At the top of the hill turn left along Terrace Road and just where the road turns sharp left look out for a lane on the right directing you to Rosehill Quarry. This old quarry, tucked in just below the ridge line of Townhill, provided some of the building materials that went into the construction of the town, but quarrying has long ceased. Now, it has been transformed into an urban green space, run by volunteers with the view of providing recreational activities and promoting biodiversity. Up the road and there’ll be three bollards in front of you. Past those and immediately left through the trees and follow the path which loops around the old pond and back to the bollards. Then left into the park itself looking out for some wooden steps to the left that lead you out of the quarry and up onto another iconic Swansea street, Pant y Celyn Road, Townhill. Before doing so however, it might be an idea to mooch around the park for a while, the view over the bay isn’t too shabby either.
This area of the city has been much maligned in the past as we all know, and it’s had its issues, but it retains a fantastic community spirit here. The road itself is in a prime location as it boasts one the best city views in the whole of the UK. Looking to the left, you have the city and the docks, with the familiar sight of Kilvey Hill. Scanning around left to right, there’s Port Talbot and beyond to Nash Point in the Vale of Glamorgan, the brooding coast of Somerset and North Devon in the distance providing an ever-present backdrop and ending with the familiar sight of The Mumbles to your right.
Townhill was a planned municipal estate, designed to re-house those in cramped and dirty inner city accommodation and was based on a Garden City concept of spacious housing surrounded by village green type area. How lucky would you have been living here and then being able to purchase it with the Right to Buy scheme in the 80s?
My mother lived on the ‘Hill’ during the war and I particularly remember two stories she used to tell. The first, she and her brother were in the Tower Cinema watching The Hunchback of Notre Dame when suddenly their dad rushed in in a mad panic, shouting, “Quick, quick, get out. We’re being bombed!!” It was the first night of the Blitz. They were so engrossed in the film that they had no idea of the carnage that was occurring outside. They hurriedly left the cinema to be met with a sight of dozens of incendiary devices covering Paradise Park, and a view over the town, which was well ablaze by this point, changing it forever.
The other, again during the Blitz, was when the family was sitting in the cramped Anderson shelter during an air raid. All of a sudden, an elderly aunt rose to her feet making her way towards the exit. “Where the hell are you going?” asked her husband. ”I’ve forgotten my false teeth mun“, she replied. “They’re dropping bombs not bloody sandwiches!!” came his incredulous reply. I’ve began to doubt the veracity of this story over the years, but why let the truth get in the way of a good gag, eh?
Carry on to the end of Pant y Celyn Road then left down Townhill Road and past the now abandoned Swansea College. At the bottom of Townhill Road swing left staying on the main road down to Broadway and then continue on to Glanmor Road. Carry on until you reach Penlan Crescent and turn left up and around the road past Oakleigh House School on the right. The entrance to the legendary Cwmdonkin Park is just past the school through a gate in the railings. This place needs no introduction, but I wonder how many Swansea residents have actually visited. Immortalized by Dylan Thomas of course, it’s a beautiful park with a unique vibe, probably and subconsciously because of the association with Swansea’s most famous literary son. ‘A world within the world of the sea-town’, this was the playground of his childhood, where his imagination ran riot, ‘as many secret places, caverns and forests, prairies and deserts, as a country somewhere at the end of the sea’. The games and adventures he and his pals enjoyed were probably no different from any other child’s experiences, but his beautiful and magical style of writing brought his memories vividly to life.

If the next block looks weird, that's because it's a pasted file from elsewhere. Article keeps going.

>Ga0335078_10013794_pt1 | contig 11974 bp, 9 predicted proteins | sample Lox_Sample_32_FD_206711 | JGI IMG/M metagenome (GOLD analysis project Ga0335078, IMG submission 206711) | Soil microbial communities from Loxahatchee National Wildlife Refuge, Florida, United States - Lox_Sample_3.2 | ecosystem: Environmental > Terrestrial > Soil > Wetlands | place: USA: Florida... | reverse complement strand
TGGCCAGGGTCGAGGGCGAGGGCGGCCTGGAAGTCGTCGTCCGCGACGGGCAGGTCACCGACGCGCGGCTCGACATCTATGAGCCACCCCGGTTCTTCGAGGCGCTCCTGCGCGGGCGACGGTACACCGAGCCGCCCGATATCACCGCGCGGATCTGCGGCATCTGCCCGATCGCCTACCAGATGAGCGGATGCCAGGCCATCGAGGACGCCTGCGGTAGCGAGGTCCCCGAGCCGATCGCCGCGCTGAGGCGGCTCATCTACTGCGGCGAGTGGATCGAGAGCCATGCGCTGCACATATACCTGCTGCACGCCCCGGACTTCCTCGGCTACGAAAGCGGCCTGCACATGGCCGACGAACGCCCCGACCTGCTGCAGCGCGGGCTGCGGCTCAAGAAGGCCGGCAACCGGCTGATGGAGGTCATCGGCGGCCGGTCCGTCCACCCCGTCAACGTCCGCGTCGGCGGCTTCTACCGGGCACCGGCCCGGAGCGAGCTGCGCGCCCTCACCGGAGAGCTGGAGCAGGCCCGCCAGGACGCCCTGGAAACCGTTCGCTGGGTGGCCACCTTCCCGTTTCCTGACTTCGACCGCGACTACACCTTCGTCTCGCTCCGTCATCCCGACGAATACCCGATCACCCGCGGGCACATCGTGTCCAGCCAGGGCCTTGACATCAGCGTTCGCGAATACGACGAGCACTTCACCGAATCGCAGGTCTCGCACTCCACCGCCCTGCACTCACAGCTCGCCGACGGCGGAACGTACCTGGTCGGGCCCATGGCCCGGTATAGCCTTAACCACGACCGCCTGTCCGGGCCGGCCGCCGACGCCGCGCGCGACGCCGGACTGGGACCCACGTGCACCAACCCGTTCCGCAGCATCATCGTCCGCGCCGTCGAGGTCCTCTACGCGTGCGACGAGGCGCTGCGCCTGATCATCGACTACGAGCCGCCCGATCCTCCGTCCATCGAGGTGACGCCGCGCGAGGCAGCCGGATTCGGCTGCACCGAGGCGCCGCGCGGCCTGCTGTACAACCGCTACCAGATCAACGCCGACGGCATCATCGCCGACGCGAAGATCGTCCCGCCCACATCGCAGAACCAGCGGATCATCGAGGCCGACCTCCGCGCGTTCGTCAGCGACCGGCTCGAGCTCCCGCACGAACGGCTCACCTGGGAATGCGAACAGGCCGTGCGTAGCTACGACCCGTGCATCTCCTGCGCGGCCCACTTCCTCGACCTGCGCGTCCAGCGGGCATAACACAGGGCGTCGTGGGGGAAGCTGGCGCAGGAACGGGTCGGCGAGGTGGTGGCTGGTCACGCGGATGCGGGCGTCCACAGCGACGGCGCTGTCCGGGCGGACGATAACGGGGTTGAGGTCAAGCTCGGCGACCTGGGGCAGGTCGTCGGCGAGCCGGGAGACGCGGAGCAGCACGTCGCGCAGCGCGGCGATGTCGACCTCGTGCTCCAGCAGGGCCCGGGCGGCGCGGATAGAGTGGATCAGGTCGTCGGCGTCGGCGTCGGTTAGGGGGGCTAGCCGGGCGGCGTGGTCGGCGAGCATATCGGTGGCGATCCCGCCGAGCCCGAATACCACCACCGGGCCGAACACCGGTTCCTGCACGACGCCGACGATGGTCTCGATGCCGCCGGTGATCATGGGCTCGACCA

Leave the park at the left-hand corner of the open green space and onto The Grove passing the house where the novelist Kingsley Amis used to live, and into Uplands now a world away from the place Dylan grew up in. Carefully cross the road by the Uplands Tavern, past Uplands News on the left onto Gwydr Crescent and onto Glanbrydan Avenue, this leads you towards the final park on this walk, Brynmill.
The park was the site of Swansea’s first reservoir, supplied largely from the nearby Brynmill stream in an attempt to provide clean drinking water to the town. It didn’t last long however but was soon transformed into a lake which became the focal point of the park and remains so today. And who remembers the zoo? Incredible to think it was still around in the 80s, monkeys and all.
Leave the park via the entrance on Brynmill Lane and re-enter Singleton and back to the start.
I’m surprised that Mr Mason didn’t quote that other famous sound bite when describing Swansea – A Pretty Shitty City. And, let’s face it, the city centre isn’t the most attractive urban landscape in the UK thanks, in the main, to it being rearranged when my mother was watching The Hunchback of Notre Dame. However, if I’m brutally honest, when I walked around, it looked pretty scruffy in parts, with buildings looking tired and shabby, litter bins overflowing and weeds sprouting up all over the shop. But, we are justifiably proud of this place, and are comfortable in the knowledge that it occupies a unique and breath-taking location and I think this walk will reassure you of that.
Start: Anywhere on the route.(NB. If you don’t fancy Constitution Hill, do it in reverse)
Map: You probably don’t need one
Distance: 6 Miles
Time: 3 hours
Refreshments: Various along the route
Badfinger: Day After Day
Bonnie Tyler: Total Eclipse of the Heart
Spencer Davis Group; Keep on Running
Trampolene: Uncle Brian’s Abattoir
Harry Secombe: If I Ruled the World
Dylan Thomas: Reminiscences of Childhood
Karl Jenkins: Adiemus
Kate Bush: Running up That Hill
Buffalo Summer: Hit the Ground Running
Roxette: View from a Hill
Elvis Presley: Home is Where the Heart Is